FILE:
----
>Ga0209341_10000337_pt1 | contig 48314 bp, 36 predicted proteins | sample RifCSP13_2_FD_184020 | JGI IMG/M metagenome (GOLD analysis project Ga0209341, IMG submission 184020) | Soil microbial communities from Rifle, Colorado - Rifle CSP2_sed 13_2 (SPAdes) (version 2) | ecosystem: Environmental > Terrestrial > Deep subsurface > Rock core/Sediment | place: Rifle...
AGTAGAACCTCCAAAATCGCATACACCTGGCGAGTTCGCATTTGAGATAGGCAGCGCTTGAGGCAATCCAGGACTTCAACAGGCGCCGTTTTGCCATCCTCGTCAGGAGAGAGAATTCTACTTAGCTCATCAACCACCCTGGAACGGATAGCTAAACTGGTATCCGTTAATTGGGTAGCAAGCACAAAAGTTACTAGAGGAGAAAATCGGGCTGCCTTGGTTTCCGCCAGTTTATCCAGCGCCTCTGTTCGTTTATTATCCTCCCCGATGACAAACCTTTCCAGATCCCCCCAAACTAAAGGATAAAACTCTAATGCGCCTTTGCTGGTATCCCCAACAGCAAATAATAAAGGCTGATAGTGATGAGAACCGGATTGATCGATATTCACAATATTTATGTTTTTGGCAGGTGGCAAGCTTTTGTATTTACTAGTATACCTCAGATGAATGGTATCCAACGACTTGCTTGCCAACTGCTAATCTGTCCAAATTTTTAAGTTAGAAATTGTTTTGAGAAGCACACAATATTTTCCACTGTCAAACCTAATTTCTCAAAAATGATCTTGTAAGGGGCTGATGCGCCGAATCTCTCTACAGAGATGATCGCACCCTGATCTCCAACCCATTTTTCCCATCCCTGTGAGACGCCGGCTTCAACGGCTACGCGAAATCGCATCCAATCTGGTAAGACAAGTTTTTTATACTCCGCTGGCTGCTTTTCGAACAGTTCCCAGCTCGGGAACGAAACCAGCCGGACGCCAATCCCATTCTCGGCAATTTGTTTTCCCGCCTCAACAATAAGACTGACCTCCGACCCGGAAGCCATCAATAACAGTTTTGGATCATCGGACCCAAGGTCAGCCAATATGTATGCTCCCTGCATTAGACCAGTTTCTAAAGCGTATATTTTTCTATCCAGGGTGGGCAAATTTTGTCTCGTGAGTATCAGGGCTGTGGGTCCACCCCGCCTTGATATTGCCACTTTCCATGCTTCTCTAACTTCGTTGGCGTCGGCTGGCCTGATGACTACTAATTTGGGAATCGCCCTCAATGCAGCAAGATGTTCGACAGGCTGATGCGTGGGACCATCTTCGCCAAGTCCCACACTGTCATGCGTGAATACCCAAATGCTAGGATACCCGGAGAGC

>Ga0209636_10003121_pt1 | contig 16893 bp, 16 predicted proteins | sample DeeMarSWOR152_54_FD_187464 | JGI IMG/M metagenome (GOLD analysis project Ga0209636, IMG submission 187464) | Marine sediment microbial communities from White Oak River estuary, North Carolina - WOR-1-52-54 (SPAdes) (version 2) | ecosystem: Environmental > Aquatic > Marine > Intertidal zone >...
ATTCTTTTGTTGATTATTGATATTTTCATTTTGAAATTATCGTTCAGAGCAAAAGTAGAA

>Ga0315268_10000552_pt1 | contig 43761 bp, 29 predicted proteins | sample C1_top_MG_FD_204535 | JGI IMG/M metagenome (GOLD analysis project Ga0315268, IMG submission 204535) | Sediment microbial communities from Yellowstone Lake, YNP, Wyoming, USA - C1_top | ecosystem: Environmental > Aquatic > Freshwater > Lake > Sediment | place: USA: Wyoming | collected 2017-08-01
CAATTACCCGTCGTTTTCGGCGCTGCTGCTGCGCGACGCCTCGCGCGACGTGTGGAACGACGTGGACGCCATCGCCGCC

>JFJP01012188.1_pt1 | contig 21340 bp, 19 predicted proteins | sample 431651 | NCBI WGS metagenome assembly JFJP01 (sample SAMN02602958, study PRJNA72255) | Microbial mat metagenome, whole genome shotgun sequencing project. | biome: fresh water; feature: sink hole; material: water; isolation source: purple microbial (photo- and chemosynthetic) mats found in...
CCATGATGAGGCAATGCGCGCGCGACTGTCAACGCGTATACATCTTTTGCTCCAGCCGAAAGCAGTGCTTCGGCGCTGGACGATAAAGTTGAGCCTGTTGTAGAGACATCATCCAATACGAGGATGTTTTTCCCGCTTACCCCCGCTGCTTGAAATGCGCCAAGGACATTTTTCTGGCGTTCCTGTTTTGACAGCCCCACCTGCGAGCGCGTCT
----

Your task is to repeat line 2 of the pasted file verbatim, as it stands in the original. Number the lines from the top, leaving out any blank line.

AGTAGAACCTCCAAAATCGCATACACCTGGCGAGTTCGCATTTGAGATAGGCAGCGCTTGAGGCAATCCAGGACTTCAACAGGCGCCGTTTTGCCATCCTCGTCAGGAGAGAGAATTCTACTTAGCTCATCAACCACCCTGGAACGGATAGCTAAACTGGTATCCGTTAATTGGGTAGCAAGCACAAAAGTTACTAGAGGAGAAAATCGGGCTGCCTTGGTTTCCGCCAGTTTATCCAGCGCCTCTGTTCGTTTATTATCCTCCCCGATGACAAACCTTTCCAGATCCCCCCAAACTAAAGGATAAAACTCTAATGCGCCTTTGCTGGTATCCCCAACAGCAAATAATAAAGGCTGATAGTGATGAGAACCGGATTGATCGATATTCACAATATTTATGTTTTTGGCAGGTGGCAAGCTTTTGTATTTACTAGTATACCTCAGATGAATGGTATCCAACGACTTGCTTGCCAACTGCTAATCTGTCCAAATTTTTAAGTTAGAAATTGTTTTGAGAAGCACACAATATTTTCCACTGTCAAACCTAATTTCTCAAAAATGATCTTGTAAGGGGCTGATGCGCCGAATCTCTCTACAGAGATGATCGCACCCTGATCTCCAACCCATTTTTCCCATCCCTGTGAGACGCCGGCTTCAACGGCTACGCGAAATCGCATCCAATCTGGTAAGACAAGTTTTTTATACTCCGCTGGCTGCTTTTCGAACAGTTCCCAGCTCGGGAACGAAACCAGCCGGACGCCAATCCCATTCTCGGCAATTTGTTTTCCCGCCTCAACAATAAGACTGACCTCCGACCCGGAAGCCATCAATAACAGTTTTGGATCATCGGACCCAAGGTCAGCCAATATGTATGCTCCCTGCATTAGACCAGTTTCTAAAGCGTATATTTTTCTATCCAGGGTGGGCAAATTTTGTCTCGTGAGTATCAGGGCTGTGGGTCCACCCCGCCTTGATATTGCCACTTTCCATGCTTCTCTAACTTCGTTGGCGTCGGCTGGCCTGATGACTACTAATTTGGGAATCGCCCTCAATGCAGCAAGATGTTCGACAGGCTGATGCGTGGGACCATCTTCGCCAAGTCCCACACTGTCATGCGTGAATACCCAAATGCTAGGATACCCGGAGAGC